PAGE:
You may have trouble sleeping, experience tension and stress, and potentially have prolonged feelings of depression, according to Sunny G. Hallowell, PhD, APRN, PPCNP-BC, associate professor, pediatric nurse practitioner, M. Louise Fitzpatrick College of Nursing, Villanova University. 

COVID Makes it Worse 

While blaming the pandemic for NP burnout would be easy, burnout was a phenomenon before COVID. “What happened during the pandemic is the phenomenon of burnout, which has been consistently well documented in the healthcare literature for decades before COVID. Those events were exacerbated by the pandemic,” according to Hallowell. “It was already there. It just got so much worse.”

One data point of burnout before the pandemic comes from a study conducted in early 2018, which examined advanced practice registered nurses, including NPs and PAs. It found that 59% of respondents experienced or formerly experienced burnout. The pandemic “really blew everything up,” says Kapu, the study’s lead author, published in the Journal of the American Association of Nurse Practitioners. 

Forces of Stress

Besides the pandemic, unhealthy work environments can lead to burnout. In those environments, notes Kapu, staff shortages continue to take a toll, overtime may be needed, and there needs to be more opportunity for professional growth, development, or change.

Furthermore, the back-and-forth involving full practice authority for NPs may also cause stress. During the pandemic, various states provided temporary waivers allowing full practice authority for NPs. Since then, some states have reverted to reduced or restricted practice laws. This sends a “mixed message,” notes Hallowell, breeding mistrust, uncertainty, and confusion.

“In states that have moved to full practice authority, we’ve seen an increase in the workforce; NPs enjoy working there,” says Kapu. “We’ve seen those states move up in terms of overall healthcare outcomes. The top five states in the U.S. in terms of healthcare outcomes are all states where nurse practitioners can practice to what they’ve been educated and trained to do.”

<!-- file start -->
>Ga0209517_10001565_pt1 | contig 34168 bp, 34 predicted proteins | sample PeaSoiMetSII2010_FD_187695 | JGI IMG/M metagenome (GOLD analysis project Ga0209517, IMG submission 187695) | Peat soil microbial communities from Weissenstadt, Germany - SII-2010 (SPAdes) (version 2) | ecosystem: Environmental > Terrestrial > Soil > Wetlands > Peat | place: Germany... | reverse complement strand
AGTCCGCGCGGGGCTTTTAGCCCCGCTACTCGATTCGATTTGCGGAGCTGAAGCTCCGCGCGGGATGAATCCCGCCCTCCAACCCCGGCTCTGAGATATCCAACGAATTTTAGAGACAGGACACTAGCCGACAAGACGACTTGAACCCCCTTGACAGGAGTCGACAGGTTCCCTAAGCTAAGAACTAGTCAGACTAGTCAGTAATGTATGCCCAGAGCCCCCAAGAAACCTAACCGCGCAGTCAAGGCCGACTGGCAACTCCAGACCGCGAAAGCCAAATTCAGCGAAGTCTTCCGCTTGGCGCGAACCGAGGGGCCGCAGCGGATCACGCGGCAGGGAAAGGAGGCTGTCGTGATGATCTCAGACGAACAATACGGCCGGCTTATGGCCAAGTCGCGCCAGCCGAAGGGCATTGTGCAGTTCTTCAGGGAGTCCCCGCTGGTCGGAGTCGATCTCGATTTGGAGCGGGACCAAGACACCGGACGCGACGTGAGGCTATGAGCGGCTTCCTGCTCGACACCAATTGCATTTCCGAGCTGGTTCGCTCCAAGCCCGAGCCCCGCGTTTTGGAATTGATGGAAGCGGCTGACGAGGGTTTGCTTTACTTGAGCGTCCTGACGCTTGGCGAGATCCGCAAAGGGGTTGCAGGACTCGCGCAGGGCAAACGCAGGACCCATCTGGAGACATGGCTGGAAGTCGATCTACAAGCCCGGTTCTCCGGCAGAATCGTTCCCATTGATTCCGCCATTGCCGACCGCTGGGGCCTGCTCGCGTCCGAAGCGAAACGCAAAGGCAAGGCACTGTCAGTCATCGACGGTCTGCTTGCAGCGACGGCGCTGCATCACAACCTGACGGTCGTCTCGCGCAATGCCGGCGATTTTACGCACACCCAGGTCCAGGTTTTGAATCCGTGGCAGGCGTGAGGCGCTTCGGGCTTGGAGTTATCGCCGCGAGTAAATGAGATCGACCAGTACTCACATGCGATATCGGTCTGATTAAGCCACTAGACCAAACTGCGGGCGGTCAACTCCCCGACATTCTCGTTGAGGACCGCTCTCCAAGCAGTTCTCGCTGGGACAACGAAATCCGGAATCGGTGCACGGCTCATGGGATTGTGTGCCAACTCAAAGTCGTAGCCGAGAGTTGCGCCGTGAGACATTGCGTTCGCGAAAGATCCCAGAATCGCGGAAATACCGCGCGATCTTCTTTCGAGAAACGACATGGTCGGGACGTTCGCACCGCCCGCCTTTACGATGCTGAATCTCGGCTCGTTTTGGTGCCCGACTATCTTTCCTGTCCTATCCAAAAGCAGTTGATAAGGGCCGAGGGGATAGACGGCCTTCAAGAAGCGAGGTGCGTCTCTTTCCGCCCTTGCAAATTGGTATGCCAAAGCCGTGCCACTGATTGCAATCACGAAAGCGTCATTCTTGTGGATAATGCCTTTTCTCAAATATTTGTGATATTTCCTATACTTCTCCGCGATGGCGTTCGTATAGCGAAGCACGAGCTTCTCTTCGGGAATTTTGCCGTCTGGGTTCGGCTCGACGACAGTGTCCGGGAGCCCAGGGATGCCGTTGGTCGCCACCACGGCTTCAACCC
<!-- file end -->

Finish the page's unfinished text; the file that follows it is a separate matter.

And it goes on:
NPs might also suffer from stress in dealing with inexperienced healthcare colleagues. “The distribution of healthcare delivery has shifted in such a way that we have a lot of inexperienced folks at the frontline now,” Hallowell notes.

“We need to create a structure to onboard and train and bring these new workers into the work environment, help them develop confidence in their skills, make sure that they’re competent in what they’re doing,” notes Kapu .” We’ve done this as nurse practitioners for years. We have onboarding, orientation, and training programs, and we support them through that so that they feel competent and integrated into the team. They have a supportive environment where they can reach out and ask questions as needed.”

Self-care is Key

When it comes to preventing burnout, tactics involve self-care, notes Hallowell. They include:

  • Rest.
  • Asking for help. Hopefully, you can call on experienced colleagues who can provide emotional support to offset the stress, demands, and mental load of patient care.
  • Requesting training. If you are doing something unfamiliar, ask for education.
  • Exercise.
  • Good nutrition.
  • Having interests outside the profession.
  • Socializing with friends and family
  • Mindfulness.

“We need to make sure that we recognize the signs and symptoms and then determine what will be our change,” says Kapu. “Do we need to work in a better environment? Can we help contribute to making our work environment better? What are we doing in terms of self-care?”

Addressing the exhaustion that can lead to burnout is similar to exercising a muscle, notes Kapu. “You work a muscle to a critical mass and then recover. That’s how it gets stronger. It’s the same thing with stress,” she notes, where some stress is good, but it may get to a point where you have to take time away.

“We have to give ourselves time to recover, to refuel, to constantly check in and say, Am I taking care of myself so I can bring my very best self to my patients?”

Can Kindness Improve Stress Management? 

Can Kindness Improve Stress Management?